date its basic positions.
Vance will be told that
while Israel favors an
overall peace settlement
at this time, it is ready, as
an alternative, to conduct
negotiations separately
with each Arab state.
Israeli leaders will also
stress their opposition to
participation by the PLO
in peace talks because of
the PLO's covenant call-
ing for the destruction of
Israel, Allon said.
. Publicly and privately,
Vance has said his week-
long journey is explorat-
ory. Nevertheless, his vis-
its to Israel, Egypt, Jor-
dan, Saudi Arabia, Leba-
non and Syria are consi-
dered at the Capitol and
within the Administra-
tion to be of the, highest
importance for their im-
pact on future U.S. policy
towards Israel and the
Palestine Liberation Or-
ganization.
In a related develop-
ment, Israeli officials be-
liei.re the 36-hour visit by
UN secretary General
Kurt Waldheim which
ended last Friday' was
productive inasmuch as
Waldheim now knows
exactly where Israel
stands with respect to the
Palestinian issue and the
Geneva conference.

Israeli leaders also reaf-
firmed, in the course of
their conversations with
Waldheim, that Israel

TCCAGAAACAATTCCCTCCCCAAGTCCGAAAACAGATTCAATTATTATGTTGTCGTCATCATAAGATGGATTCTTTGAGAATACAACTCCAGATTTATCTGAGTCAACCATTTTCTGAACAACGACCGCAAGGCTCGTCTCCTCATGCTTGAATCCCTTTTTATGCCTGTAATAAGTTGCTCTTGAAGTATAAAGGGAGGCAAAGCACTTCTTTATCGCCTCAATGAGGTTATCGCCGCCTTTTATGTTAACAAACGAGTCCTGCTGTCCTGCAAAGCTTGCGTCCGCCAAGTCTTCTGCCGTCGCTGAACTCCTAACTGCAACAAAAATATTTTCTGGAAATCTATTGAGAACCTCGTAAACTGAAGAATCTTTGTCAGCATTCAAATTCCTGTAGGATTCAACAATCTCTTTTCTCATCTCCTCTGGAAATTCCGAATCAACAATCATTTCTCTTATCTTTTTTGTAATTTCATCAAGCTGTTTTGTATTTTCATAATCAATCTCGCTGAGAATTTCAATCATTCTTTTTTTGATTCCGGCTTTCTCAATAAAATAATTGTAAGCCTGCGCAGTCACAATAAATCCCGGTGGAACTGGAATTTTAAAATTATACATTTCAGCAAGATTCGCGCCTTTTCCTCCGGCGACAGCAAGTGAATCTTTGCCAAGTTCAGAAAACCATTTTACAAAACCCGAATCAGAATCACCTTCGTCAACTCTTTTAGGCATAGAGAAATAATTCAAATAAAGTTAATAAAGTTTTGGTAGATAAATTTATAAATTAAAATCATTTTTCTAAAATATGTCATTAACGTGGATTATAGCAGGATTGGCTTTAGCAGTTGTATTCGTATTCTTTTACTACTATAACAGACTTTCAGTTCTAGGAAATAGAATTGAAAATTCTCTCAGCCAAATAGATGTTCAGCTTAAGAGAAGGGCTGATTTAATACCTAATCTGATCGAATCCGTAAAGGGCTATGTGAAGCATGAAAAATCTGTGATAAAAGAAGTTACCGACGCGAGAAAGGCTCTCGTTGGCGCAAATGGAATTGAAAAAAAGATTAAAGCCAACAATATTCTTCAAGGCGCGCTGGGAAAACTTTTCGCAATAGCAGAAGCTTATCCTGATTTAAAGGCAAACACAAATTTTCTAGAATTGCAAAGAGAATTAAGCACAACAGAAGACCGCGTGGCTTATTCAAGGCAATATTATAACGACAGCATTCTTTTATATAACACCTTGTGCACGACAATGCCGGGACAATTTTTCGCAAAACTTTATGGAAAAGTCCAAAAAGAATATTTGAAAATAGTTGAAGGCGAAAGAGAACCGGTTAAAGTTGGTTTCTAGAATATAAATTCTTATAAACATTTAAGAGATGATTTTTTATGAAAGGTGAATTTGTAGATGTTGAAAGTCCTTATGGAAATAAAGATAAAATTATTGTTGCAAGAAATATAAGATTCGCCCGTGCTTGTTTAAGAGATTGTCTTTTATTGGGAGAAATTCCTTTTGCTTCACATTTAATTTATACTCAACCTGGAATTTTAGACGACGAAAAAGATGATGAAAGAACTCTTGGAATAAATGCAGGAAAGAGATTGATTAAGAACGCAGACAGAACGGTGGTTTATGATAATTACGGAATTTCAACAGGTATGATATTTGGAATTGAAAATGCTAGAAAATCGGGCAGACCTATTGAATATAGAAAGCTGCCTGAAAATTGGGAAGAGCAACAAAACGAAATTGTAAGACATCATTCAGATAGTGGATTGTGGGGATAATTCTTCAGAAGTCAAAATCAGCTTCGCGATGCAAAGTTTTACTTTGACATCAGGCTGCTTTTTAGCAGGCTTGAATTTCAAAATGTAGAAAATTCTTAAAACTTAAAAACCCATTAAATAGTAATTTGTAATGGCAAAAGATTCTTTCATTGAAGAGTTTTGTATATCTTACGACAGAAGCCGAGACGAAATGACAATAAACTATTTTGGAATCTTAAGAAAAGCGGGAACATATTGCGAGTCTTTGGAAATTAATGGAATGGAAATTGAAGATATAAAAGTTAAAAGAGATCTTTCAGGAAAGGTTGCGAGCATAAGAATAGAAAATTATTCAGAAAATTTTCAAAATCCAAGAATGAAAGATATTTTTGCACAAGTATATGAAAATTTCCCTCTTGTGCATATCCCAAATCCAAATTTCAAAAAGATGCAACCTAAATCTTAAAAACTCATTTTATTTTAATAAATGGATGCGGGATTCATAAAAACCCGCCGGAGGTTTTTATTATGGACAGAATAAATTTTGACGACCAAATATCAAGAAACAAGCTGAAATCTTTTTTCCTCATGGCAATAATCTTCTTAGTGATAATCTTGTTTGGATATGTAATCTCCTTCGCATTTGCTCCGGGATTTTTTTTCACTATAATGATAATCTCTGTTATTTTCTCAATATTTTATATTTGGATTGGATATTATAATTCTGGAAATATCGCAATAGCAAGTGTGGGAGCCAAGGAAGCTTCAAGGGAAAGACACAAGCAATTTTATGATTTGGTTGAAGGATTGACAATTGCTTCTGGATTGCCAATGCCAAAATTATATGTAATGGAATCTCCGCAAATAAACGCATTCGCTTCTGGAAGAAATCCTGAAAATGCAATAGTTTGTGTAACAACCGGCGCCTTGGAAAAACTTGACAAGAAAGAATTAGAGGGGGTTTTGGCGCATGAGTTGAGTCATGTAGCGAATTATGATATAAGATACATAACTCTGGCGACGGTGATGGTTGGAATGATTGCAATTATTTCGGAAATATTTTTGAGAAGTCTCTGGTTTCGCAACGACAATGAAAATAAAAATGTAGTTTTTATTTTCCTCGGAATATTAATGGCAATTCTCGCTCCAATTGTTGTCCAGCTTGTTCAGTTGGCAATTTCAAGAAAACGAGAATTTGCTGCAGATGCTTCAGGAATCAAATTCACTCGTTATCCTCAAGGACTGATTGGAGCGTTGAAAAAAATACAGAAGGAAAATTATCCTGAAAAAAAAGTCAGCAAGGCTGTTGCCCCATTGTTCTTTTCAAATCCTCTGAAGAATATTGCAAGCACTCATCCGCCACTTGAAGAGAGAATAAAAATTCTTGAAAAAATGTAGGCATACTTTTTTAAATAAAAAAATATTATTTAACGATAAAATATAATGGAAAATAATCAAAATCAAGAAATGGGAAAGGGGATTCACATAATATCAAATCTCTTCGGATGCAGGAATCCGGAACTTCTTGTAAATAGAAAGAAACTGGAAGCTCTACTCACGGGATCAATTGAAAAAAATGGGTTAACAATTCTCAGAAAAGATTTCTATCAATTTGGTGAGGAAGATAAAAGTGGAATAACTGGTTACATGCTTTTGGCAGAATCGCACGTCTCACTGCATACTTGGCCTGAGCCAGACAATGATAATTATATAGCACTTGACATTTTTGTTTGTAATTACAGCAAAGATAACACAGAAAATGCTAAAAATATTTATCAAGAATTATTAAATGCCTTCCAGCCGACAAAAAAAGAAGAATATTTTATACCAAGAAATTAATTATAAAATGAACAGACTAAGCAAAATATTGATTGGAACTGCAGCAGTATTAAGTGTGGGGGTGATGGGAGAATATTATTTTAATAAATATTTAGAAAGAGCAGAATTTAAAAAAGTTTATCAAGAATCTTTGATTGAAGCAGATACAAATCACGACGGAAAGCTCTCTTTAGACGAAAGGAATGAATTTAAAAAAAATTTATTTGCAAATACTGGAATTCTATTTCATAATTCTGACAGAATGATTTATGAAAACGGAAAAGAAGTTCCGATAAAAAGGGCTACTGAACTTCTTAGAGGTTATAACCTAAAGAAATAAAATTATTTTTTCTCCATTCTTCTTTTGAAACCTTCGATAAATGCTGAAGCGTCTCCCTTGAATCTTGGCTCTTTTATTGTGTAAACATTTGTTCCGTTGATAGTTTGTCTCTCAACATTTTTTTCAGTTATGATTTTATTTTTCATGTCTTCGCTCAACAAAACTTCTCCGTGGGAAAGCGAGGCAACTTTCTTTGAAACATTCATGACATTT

would participate in the

Geneva conference if in-
vited on the basis of the
original terms of the con-
ference embodied in Sec-
urity Council Resolutions
242 and 338.
Israel does not recog-
nize and will not accept
UN General Assembly re-
solution of Nov. 24; 1976,
demanding Israel's with-
drawal from all occupied
territories by June, 1977,
Waldheim was told. That
resolution and earlier
ones in the General As-
sembly calling for PLO
participation in any Mid-
dle East peace talks dep-
rives . the UN, in Isreal's
view, of any substantive
role in the negotiating
process. -
Waldheim's talks with
Israeli leaders were cor-
dial although they disag-
reed on a number of
points, chiefly the at-
titude of the PLO. The
Secretary General, who
had met PLO chief Yasir
Arafat. in Damascus be-
fore coming to Israel, said
Arafat told him that the
Palestinians were pre-
pared to accept a "mini-
state alongside Israel"
consisting apparently of
the West Bank and Gaza
Strip.
According to Wald-
heim, this indicated at
least de facto acceptance
of Israel by the PLO and a
new, moderate ap-
proach.
But Israel gives no cre-
dence to the PLO's alleged
moderation.
Although Waldheim's
visit was of little diploma-
tic importance, the sec-
retary general -responded
favorably on certain mat-
ters of special concern to
Israel. He promosed to
take up with Syrian au-
thorities the problem of
some 400 unmarried
Jewish women in Syria
who have applied for exit
visas so that they can find
husbands abroad. He also
promised to contribute
his efforts to ease the
emigration of Jews from
the Soviet Union.

Sephardi Head Charges Bias
Against His Peers in Israel

JERUSALEM (JTA) --
Nessim Gaon, president
of the World Sephardi
Federation, accused the
government and the
Zionist establishment of
perpetuating the social
gap between Ashkenazim
and Israelis of Oriental
background and depriv-
ing the Sephardi com-
munity of its rightful rep-
resentation on leadership
bodies. He demanded the